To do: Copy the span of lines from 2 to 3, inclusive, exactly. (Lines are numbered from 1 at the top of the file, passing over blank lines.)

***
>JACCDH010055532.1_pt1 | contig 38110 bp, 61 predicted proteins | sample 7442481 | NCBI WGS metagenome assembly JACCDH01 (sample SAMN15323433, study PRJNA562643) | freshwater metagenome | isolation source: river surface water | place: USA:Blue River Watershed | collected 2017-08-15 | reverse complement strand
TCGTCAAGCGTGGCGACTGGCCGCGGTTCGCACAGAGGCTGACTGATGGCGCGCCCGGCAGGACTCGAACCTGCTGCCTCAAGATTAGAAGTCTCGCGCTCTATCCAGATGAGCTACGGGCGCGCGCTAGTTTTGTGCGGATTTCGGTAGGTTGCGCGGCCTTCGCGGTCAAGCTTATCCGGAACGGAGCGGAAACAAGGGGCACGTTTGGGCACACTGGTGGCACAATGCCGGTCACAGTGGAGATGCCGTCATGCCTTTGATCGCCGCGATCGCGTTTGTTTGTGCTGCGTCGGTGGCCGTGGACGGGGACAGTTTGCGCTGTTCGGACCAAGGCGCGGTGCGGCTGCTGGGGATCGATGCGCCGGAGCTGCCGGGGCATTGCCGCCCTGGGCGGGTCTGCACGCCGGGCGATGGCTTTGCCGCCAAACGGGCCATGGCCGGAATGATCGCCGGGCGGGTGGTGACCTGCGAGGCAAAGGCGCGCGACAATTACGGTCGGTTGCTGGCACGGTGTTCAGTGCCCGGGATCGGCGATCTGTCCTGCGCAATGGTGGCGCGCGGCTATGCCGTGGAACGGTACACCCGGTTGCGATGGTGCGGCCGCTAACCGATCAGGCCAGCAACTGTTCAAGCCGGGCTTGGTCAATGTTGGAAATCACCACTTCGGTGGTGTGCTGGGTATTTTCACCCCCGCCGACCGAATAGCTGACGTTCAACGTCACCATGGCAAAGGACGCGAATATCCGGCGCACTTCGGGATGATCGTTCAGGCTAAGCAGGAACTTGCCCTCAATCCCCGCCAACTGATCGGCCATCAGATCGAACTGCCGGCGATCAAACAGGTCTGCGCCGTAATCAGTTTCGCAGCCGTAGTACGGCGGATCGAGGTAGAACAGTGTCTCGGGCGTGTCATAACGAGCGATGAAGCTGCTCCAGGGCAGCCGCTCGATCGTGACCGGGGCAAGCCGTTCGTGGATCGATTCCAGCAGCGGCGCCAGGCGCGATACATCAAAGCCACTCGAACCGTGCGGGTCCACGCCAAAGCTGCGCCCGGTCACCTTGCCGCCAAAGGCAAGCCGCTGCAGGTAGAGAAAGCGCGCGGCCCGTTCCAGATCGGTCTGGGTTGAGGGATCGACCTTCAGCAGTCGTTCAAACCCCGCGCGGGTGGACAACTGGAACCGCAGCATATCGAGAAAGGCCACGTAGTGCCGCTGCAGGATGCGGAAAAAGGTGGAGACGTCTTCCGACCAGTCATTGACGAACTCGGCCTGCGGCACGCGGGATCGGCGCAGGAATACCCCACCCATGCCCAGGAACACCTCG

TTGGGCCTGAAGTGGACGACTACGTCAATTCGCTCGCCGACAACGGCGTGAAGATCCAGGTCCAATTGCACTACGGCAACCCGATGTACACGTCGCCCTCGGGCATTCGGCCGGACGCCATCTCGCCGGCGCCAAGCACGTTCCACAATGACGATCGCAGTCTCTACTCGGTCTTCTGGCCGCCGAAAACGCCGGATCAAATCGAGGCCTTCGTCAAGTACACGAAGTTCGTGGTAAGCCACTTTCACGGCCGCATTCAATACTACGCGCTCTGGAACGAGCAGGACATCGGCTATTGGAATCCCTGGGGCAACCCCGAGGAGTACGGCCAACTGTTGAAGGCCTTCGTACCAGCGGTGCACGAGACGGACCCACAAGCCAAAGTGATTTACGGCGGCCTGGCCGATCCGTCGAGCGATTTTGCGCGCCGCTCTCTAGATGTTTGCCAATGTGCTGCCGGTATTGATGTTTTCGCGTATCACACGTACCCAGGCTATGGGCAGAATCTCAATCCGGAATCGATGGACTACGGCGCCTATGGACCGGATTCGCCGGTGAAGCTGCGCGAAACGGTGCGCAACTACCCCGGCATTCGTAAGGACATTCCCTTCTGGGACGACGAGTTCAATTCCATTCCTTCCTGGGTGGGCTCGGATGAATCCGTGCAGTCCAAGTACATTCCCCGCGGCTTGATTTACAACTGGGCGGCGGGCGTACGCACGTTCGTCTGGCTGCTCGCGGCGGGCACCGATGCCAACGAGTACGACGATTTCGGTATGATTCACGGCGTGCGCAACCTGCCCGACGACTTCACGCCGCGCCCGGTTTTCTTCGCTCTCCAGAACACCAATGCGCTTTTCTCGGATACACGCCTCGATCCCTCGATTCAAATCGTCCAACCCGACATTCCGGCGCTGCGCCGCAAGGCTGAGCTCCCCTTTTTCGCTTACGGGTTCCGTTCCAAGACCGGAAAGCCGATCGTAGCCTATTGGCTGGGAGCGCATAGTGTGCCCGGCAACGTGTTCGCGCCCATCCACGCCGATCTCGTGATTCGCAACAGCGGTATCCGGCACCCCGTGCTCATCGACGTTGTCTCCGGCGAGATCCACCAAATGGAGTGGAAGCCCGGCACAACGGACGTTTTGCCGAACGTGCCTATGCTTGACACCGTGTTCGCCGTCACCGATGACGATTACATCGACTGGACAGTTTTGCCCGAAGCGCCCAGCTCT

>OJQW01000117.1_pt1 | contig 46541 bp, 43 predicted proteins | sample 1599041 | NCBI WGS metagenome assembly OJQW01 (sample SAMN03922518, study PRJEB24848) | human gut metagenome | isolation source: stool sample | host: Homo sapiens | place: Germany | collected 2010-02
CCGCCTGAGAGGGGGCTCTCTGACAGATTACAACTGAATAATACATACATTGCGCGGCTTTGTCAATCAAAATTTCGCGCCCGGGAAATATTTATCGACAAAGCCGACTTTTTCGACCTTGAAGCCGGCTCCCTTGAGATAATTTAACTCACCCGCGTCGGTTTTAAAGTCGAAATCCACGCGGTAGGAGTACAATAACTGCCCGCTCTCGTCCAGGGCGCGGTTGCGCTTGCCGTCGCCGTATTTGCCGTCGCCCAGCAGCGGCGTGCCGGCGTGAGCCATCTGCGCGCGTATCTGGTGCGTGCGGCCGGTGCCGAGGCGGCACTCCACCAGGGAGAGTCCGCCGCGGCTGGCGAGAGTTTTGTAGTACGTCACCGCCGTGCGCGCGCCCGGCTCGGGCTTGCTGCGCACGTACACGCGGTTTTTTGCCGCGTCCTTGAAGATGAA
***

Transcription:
TCGTCAAGCGTGGCGACTGGCCGCGGTTCGCACAGAGGCTGACTGATGGCGCGCCCGGCAGGACTCGAACCTGCTGCCTCAAGATTAGAAGTCTCGCGCTCTATCCAGATGAGCTACGGGCGCGCGCTAGTTTTGTGCGGATTTCGGTAGGTTGCGCGGCCTTCGCGGTCAAGCTTATCCGGAACGGAGCGGAAACAAGGGGCACGTTTGGGCACACTGGTGGCACAATGCCGGTCACAGTGGAGATGCCGTCATGCCTTTGATCGCCGCGATCGCGTTTGTTTGTGCTGCGTCGGTGGCCGTGGACGGGGACAGTTTGCGCTGTTCGGACCAAGGCGCGGTGCGGCTGCTGGGGATCGATGCGCCGGAGCTGCCGGGGCATTGCCGCCCTGGGCGGGTCTGCACGCCGGGCGATGGCTTTGCCGCCAAACGGGCCATGGCCGGAATGATCGCCGGGCGGGTGGTGACCTGCGAGGCAAAGGCGCGCGACAATTACGGTCGGTTGCTGGCACGGTGTTCAGTGCCCGGGATCGGCGATCTGTCCTGCGCAATGGTGGCGCGCGGCTATGCCGTGGAACGGTACACCCGGTTGCGATGGTGCGGCCGCTAACCGATCAGGCCAGCAACTGTTCAAGCCGGGCTTGGTCAATGTTGGAAATCACCACTTCGGTGGTGTGCTGGGTATTTTCACCCCCGCCGACCGAATAGCTGACGTTCAACGTCACCATGGCAAAGGACGCGAATATCCGGCGCACTTCGGGATGATCGTTCAGGCTAAGCAGGAACTTGCCCTCAATCCCCGCCAACTGATCGGCCATCAGATCGAACTGCCGGCGATCAAACAGGTCTGCGCCGTAATCAGTTTCGCAGCCGTAGTACGGCGGATCGAGGTAGAACAGTGTCTCGGGCGTGTCATAACGAGCGATGAAGCTGCTCCAGGGCAGCCGCTCGATCGTGACCGGGGCAAGCCGTTCGTGGATCGATTCCAGCAGCGGCGCCAGGCGCGATACATCAAAGCCACTCGAACCGTGCGGGTCCACGCCAAAGCTGCGCCCGGTCACCTTGCCGCCAAAGGCAAGCCGCTGCAGGTAGAGAAAGCGCGCGGCCCGTTCCAGATCGGTCTGGGTTGAGGGATCGACCTTCAGCAGTCGTTCAAACCCCGCGCGGGTGGACAACTGGAACCGCAGCATATCGAGAAAGGCCACGTAGTGCCGCTGCAGGATGCGGAAAAAGGTGGAGACGTCTTCCGACCAGTCATTGACGAACTCGGCCTGCGGCACGCGGGATCGGCGCAGGAATACCCCACCCATGCCCAGGAACACCTCG

TTGGGCCTGAAGTGGACGACTACGTCAATTCGCTCGCCGACAACGGCGTGAAGATCCAGGTCCAATTGCACTACGGCAACCCGATGTACACGTCGCCCTCGGGCATTCGGCCGGACGCCATCTCGCCGGCGCCAAGCACGTTCCACAATGACGATCGCAGTCTCTACTCGGTCTTCTGGCCGCCGAAAACGCCGGATCAAATCGAGGCCTTCGTCAAGTACACGAAGTTCGTGGTAAGCCACTTTCACGGCCGCATTCAATACTACGCGCTCTGGAACGAGCAGGACATCGGCTATTGGAATCCCTGGGGCAACCCCGAGGAGTACGGCCAACTGTTGAAGGCCTTCGTACCAGCGGTGCACGAGACGGACCCACAAGCCAAAGTGATTTACGGCGGCCTGGCCGATCCGTCGAGCGATTTTGCGCGCCGCTCTCTAGATGTTTGCCAATGTGCTGCCGGTATTGATGTTTTCGCGTATCACACGTACCCAGGCTATGGGCAGAATCTCAATCCGGAATCGATGGACTACGGCGCCTATGGACCGGATTCGCCGGTGAAGCTGCGCGAAACGGTGCGCAACTACCCCGGCATTCGTAAGGACATTCCCTTCTGGGACGACGAGTTCAATTCCATTCCTTCCTGGGTGGGCTCGGATGAATCCGTGCAGTCCAAGTACATTCCCCGCGGCTTGATTTACAACTGGGCGGCGGGCGTACGCACGTTCGTCTGGCTGCTCGCGGCGGGCACCGATGCCAACGAGTACGACGATTTCGGTATGATTCACGGCGTGCGCAACCTGCCCGACGACTTCACGCCGCGCCCGGTTTTCTTCGCTCTCCAGAACACCAATGCGCTTTTCTCGGATACACGCCTCGATCCCTCGATTCAAATCGTCCAACCCGACATTCCGGCGCTGCGCCGCAAGGCTGAGCTCCCCTTTTTCGCTTACGGGTTCCGTTCCAAGACCGGAAAGCCGATCGTAGCCTATTGGCTGGGAGCGCATAGTGTGCCCGGCAACGTGTTCGCGCCCATCCACGCCGATCTCGTGATTCGCAACAGCGGTATCCGGCACCCCGTGCTCATCGACGTTGTCTCCGGCGAGATCCACCAAATGGAGTGGAAGCCCGGCACAACGGACGTTTTGCCGAACGTGCCTATGCTTGACACCGTGTTCGCCGTCACCGATGACGATTACATCGACTGGACAGTTTTGCCCGAAGCGCCCAGCTCT